When Jamie (Bettesworth) Schloegel '06 was earning her bachelor’s degree in social work at Viterbo University, she didn’t picture herself becoming the executive director of the La Crosse Community Foundation. That was nowhere on her radar screen.
“When you’re a kid growing up, you don’t say, ‘I’m going to be a fundraiser someday,” Schloegel said.
So how did she come to be the leader of one of the oldest philanthropic community foundations in the country, an organization that has awarded more than $60 million in grants and scholarships since its inception in 1930?
“A lot of my success has been luck, being in the right place at the right time,” said Schloegel, who will talk about her path and mission in a Viterbo University Leadership at Noon presentation on Feb. 24. The event will be streamed live on the Viterbo University Reinhart Institute for Ethics in Leadership Facebook page
A Holmen native who is raising her children in a house just a block away from where she grew up, Schloegel said she is very much a “checklist person.” She foresaw a general arc to her life that included college, marriage and children, and a relevant and fulfilling job.
After graduating from Viterbo in 2006, she went to work at Family and Children Center. Her job title was independent living coordinator, and she was tasked with helping teens aging out of the foster care system make successful transitions to independent adult living. She did everything from teaching them how to do taxes, helping them apply for college, even letting them practice driving her car so they could get a license.
“I very much felt like the parent in their life,” she said.
It was a tough job, and as she was about to become a parent herself, she jumped into a job raising money for FCC that opened at just the right time. That was the start of a life devoted to helping generous people put their generosity to good use.
She started at the La Crosse Community Foundation in 2016, and two years later was tapped to take over the suddenly vacant top job, overseeing an organization that manages 267 charitable funds. “They just said, ‘You’re the one. We really need you to step up,’” Schloegel said.
“I definitely like being a leader, but I’ve struggled being at the top,” Schloegel said. “I like to be a leader as a part of a team.”
Leading a team, Schloegel said, requires a mutual trust. “There’s just no way that we’d be able to do everything we’re able to do if I didn’t have such an incredible team that I trust wholeheartedly,” she said. “And I try really hard to be someone my team can trust.”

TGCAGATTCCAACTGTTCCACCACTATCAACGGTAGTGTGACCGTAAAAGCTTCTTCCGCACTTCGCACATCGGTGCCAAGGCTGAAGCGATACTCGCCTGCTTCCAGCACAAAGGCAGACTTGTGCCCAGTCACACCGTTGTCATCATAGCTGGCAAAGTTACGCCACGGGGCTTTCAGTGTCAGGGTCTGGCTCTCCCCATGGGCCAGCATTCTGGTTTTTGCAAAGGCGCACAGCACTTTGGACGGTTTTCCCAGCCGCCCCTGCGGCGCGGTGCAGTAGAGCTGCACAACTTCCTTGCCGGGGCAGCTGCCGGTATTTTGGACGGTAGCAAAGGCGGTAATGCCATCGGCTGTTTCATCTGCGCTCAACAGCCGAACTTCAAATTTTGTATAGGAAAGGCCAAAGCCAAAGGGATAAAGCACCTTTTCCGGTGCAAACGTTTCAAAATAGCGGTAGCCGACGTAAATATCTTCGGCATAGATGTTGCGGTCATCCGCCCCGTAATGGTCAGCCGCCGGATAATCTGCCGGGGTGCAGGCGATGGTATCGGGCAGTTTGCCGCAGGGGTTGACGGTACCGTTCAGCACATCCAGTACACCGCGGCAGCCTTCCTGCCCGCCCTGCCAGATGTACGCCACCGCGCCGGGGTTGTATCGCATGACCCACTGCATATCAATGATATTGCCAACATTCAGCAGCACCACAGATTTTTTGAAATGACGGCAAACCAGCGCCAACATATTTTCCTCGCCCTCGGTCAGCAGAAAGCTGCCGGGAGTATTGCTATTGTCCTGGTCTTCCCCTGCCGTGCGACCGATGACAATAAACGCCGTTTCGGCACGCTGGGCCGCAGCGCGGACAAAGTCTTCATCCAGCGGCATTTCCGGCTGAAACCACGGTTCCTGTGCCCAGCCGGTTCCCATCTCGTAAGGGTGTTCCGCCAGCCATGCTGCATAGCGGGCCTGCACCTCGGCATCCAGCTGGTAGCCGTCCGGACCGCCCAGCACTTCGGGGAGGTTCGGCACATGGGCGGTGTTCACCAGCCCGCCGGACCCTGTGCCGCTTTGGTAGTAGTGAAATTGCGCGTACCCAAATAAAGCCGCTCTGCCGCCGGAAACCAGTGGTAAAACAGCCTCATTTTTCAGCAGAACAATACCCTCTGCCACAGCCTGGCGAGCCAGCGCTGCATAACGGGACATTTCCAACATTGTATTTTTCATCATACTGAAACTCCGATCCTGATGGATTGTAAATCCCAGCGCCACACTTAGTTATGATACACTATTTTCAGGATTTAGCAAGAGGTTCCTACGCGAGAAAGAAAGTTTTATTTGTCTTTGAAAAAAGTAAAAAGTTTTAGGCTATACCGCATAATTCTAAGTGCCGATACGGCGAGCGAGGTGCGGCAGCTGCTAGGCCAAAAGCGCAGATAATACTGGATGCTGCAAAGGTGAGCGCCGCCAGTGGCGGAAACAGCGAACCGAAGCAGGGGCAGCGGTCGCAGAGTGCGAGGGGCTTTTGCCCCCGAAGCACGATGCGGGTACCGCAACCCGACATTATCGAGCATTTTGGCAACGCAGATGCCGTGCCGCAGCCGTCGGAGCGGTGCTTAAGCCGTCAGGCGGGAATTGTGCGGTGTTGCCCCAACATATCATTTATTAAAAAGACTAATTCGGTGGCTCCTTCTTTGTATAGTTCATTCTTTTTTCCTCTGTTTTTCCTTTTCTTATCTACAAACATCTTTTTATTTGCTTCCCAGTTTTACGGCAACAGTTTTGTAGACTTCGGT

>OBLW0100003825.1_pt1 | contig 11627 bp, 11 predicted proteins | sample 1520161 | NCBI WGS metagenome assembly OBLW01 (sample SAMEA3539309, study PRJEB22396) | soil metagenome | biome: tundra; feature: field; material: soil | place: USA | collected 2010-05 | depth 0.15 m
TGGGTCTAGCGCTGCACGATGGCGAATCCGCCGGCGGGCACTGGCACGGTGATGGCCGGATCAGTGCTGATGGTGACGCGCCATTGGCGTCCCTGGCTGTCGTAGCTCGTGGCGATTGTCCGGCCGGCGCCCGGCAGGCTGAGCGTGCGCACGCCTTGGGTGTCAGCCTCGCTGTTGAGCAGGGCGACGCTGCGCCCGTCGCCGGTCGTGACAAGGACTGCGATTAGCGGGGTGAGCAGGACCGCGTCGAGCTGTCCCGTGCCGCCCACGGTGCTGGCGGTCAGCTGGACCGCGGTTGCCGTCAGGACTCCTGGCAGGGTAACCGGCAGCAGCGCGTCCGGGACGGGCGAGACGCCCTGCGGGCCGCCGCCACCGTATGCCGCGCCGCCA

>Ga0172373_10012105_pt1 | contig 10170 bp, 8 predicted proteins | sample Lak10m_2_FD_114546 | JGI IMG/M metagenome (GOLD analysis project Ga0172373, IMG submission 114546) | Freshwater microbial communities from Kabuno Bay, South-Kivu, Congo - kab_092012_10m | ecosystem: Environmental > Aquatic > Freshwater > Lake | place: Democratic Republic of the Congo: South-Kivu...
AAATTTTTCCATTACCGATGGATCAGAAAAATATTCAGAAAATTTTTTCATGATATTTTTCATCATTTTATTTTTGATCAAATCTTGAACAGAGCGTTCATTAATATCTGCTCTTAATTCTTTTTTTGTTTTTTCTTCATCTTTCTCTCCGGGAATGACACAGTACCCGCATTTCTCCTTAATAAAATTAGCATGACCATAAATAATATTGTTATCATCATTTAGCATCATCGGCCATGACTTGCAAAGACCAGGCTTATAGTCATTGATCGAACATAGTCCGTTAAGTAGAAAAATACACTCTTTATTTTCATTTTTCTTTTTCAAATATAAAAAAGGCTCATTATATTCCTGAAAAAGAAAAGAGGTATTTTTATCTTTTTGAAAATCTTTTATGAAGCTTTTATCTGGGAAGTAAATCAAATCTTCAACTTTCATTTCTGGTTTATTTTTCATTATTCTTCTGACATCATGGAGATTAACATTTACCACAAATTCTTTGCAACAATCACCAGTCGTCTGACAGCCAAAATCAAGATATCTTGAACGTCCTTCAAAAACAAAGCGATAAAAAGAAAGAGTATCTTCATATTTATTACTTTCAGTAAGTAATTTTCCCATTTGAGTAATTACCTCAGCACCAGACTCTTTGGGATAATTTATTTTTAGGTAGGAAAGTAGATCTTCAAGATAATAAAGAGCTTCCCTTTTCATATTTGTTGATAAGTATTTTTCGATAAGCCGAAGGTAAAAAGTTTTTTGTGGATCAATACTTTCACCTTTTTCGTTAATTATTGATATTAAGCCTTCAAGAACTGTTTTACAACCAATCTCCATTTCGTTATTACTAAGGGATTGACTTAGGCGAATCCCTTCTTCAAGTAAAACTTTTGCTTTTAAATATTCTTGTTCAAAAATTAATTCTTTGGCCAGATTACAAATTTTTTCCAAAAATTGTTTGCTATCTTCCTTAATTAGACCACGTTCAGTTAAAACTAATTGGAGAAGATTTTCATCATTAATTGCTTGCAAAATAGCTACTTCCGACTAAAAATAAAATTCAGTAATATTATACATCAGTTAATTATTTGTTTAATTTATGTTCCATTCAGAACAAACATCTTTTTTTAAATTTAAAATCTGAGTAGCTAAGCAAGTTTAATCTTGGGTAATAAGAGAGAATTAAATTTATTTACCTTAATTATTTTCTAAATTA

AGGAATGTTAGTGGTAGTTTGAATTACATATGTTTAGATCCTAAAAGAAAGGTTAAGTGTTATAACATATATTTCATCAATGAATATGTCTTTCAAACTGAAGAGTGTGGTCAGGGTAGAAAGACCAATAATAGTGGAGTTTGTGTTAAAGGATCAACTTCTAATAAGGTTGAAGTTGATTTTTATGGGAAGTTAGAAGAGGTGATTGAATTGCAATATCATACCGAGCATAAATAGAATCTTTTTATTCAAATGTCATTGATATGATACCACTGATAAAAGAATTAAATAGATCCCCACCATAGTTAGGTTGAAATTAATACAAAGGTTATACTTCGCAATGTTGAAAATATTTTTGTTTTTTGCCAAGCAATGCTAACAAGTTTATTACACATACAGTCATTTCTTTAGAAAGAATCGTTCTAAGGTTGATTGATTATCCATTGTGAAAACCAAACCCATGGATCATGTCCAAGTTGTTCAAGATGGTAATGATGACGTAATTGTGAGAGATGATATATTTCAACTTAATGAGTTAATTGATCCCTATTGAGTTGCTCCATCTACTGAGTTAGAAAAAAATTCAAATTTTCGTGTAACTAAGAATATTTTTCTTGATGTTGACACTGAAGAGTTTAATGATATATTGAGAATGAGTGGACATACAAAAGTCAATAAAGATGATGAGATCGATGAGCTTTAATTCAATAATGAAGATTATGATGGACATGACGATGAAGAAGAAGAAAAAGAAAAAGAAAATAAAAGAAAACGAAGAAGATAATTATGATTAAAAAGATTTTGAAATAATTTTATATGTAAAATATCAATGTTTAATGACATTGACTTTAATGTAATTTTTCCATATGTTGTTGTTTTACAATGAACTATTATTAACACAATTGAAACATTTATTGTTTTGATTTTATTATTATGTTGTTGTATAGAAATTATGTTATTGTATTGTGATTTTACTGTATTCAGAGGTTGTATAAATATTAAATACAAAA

For Schloegel, a successful leader must possess two key traits: courage and foresight. “It takes somebody who is brave, who has vision, somebody who can look beyond today and into the future,” she said.
Few foresaw the pandemic coming, but when it did, Schloegel reached out to the executive director at the Great Rivers United Way, Mary Kay Wolf, who was Schloegel’s immediate predecessor as FCC fundraiser. Within 72 hours, they had finalized work on the La Crosse Area Emergency Response Fund, giving people a trusted place through which to channel their generosity.
“And it worked,” Schloegel said, noting the fund reached $1 million in six weeks, and it is still growing. “I am in awe of how generous and giving our community is. The culture of philanthropy in this community is unmatched.”
Schloegel pointed to another recent example of people stepping up to help. In the wake of the outcry over social and racial justice that started last summer, Sam and Jean Skemp came to Schloegel with $50,000 to launch the Black Empowerment Fund. Spurred on by a couple offers to match donations, the fund has grown to $150,000.
The most recent match was met in a memorable way. A couple weeks ago, Schloegel came into her office to find a man waiting to talk with her about the Black Empowerment Fund. After they had talked for some time, the man asked how much money was needed. After Schloegel told him $3,500, the man wrote a check for $4,000.
“It’s those moments that make it all worth it,” Schloegel said. “It’s really incredible to be at the core of connecting people who want to give with those in need.”
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